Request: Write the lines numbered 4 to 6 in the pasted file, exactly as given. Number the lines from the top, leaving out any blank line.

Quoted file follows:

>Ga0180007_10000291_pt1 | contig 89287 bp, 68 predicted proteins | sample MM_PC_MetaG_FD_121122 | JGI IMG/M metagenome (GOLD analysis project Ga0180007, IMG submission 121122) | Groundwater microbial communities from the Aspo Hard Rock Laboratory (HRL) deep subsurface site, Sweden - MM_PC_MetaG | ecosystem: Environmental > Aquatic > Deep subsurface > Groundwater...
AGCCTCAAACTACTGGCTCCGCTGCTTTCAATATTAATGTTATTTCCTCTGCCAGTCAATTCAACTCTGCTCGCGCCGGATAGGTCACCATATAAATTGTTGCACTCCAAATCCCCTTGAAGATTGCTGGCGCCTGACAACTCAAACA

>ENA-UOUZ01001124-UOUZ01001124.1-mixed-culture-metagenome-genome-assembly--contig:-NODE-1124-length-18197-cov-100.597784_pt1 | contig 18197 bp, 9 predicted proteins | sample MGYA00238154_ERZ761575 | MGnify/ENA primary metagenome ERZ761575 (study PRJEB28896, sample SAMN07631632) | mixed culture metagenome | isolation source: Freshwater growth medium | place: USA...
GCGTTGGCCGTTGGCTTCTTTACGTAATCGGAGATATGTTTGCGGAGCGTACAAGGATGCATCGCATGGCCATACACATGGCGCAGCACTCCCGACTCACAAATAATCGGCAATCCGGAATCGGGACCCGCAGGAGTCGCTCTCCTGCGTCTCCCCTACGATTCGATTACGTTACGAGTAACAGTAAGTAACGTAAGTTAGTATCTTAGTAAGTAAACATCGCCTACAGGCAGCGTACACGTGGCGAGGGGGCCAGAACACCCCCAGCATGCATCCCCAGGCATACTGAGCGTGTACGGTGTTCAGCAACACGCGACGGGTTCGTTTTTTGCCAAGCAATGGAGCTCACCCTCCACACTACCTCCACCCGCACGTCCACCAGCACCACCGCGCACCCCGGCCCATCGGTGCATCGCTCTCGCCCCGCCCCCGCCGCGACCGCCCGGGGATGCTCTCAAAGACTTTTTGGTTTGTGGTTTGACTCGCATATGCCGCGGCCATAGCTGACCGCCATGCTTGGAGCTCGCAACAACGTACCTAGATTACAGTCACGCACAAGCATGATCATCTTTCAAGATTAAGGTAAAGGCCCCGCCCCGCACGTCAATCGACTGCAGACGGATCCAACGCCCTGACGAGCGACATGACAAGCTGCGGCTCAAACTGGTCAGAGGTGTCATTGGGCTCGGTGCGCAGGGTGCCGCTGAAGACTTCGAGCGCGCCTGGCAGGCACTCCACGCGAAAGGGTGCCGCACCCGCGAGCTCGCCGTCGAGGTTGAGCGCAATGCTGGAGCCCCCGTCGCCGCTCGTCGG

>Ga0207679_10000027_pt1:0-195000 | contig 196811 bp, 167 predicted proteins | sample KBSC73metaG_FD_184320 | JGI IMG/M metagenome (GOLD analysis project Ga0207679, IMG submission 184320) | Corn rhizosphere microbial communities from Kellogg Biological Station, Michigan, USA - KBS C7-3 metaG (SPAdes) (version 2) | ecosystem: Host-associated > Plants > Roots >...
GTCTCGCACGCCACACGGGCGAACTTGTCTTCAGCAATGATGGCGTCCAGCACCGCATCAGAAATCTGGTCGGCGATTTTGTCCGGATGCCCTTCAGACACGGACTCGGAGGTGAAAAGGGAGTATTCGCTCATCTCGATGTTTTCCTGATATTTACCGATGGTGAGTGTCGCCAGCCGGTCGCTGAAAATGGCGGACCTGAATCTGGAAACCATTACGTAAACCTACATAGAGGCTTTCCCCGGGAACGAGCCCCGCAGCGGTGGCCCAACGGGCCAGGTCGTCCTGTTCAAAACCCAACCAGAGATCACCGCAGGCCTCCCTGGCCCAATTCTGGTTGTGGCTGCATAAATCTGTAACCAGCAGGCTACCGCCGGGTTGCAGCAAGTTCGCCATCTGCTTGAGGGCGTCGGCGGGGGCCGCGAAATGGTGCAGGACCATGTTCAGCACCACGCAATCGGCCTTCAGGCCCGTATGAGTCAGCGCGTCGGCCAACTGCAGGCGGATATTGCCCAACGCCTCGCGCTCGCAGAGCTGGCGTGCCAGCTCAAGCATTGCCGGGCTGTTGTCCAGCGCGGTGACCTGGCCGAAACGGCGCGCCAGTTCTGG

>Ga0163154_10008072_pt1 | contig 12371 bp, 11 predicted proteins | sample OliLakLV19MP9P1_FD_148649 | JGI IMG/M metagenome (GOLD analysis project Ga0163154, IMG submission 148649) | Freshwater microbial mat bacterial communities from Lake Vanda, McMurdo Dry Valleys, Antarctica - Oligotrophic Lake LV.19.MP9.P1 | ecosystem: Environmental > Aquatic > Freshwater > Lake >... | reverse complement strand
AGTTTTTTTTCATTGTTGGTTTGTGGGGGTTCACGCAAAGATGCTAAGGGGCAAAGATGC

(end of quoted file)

GCGTTGGCCGTTGGCTTCTTTACGTAATCGGAGATATGTTTGCGGAGCGTACAAGGATGCATCGCATGGCCATACACATGGCGCAGCACTCCCGACTCACAAATAATCGGCAATCCGGAATCGGGACCCGCAGGAGTCGCTCTCCTGCGTCTCCCCTACGATTCGATTACGTTACGAGTAACAGTAAGTAACGTAAGTTAGTATCTTAGTAAGTAAACATCGCCTACAGGCAGCGTACACGTGGCGAGGGGGCCAGAACACCCCCAGCATGCATCCCCAGGCATACTGAGCGTGTACGGTGTTCAGCAACACGCGACGGGTTCGTTTTTTGCCAAGCAATGGAGCTCACCCTCCACACTACCTCCACCCGCACGTCCACCAGCACCACCGCGCACCCCGGCCCATCGGTGCATCGCTCTCGCCCCGCCCCCGCCGCGACCGCCCGGGGATGCTCTCAAAGACTTTTTGGTTTGTGGTTTGACTCGCATATGCCGCGGCCATAGCTGACCGCCATGCTTGGAGCTCGCAACAACGTACCTAGATTACAGTCACGCACAAGCATGATCATCTTTCAAGATTAAGGTAAAGGCCCCGCCCCGCACGTCAATCGACTGCAGACGGATCCAACGCCCTGACGAGCGACATGACAAGCTGCGGCTCAAACTGGTCAGAGGTGTCATTGGGCTCGGTGCGCAGGGTGCCGCTGAAGACTTCGAGCGCGCCTGGCAGGCACTCCACGCGAAAGGGTGCCGCACCCGCGAGCTCGCCGTCGAGGTTGAGCGCAATGCTGGAGCCCCCGTCGCCGCTCGTCGG

>Ga0207679_10000027_pt1:0-195000 | contig 196811 bp, 167 predicted proteins | sample KBSC73metaG_FD_184320 | JGI IMG/M metagenome (GOLD analysis project Ga0207679, IMG submission 184320) | Corn rhizosphere microbial communities from Kellogg Biological Station, Michigan, USA - KBS C7-3 metaG (SPAdes) (version 2) | ecosystem: Host-associated > Plants > Roots >...
GTCTCGCACGCCACACGGGCGAACTTGTCTTCAGCAATGATGGCGTCCAGCACCGCATCAGAAATCTGGTCGGCGATTTTGTCCGGATGCCCTTCAGACACGGACTCGGAGGTGAAAAGGGAGTATTCGCTCATCTCGATGTTTTCCTGATATTTACCGATGGTGAGTGTCGCCAGCCGGTCGCTGAAAATGGCGGACCTGAATCTGGAAACCATTACGTAAACCTACATAGAGGCTTTCCCCGGGAACGAGCCCCGCAGCGGTGGCCCAACGGGCCAGGTCGTCCTGTTCAAAACCCAACCAGAGATCACCGCAGGCCTCCCTGGCCCAATTCTGGTTGTGGCTGCATAAATCTGTAACCAGCAGGCTACCGCCGGGTTGCAGCAAGTTCGCCATCTGCTTGAGGGCGTCGGCGGGGGCCGCGAAATGGTGCAGGACCATGTTCAGCACCACGCAATCGGCCTTCAGGCCCGTATGAGTCAGCGCGTCGGCCAACTGCAGGCGGATATTGCCCAACGCCTCGCGCTCGCAGAGCTGGCGTGCCAGCTCAAGCATTGCCGGGCTGTTGTCCAGCGCGGTGACCTGGCCGAAACGGCGCGCCAGTTCTGG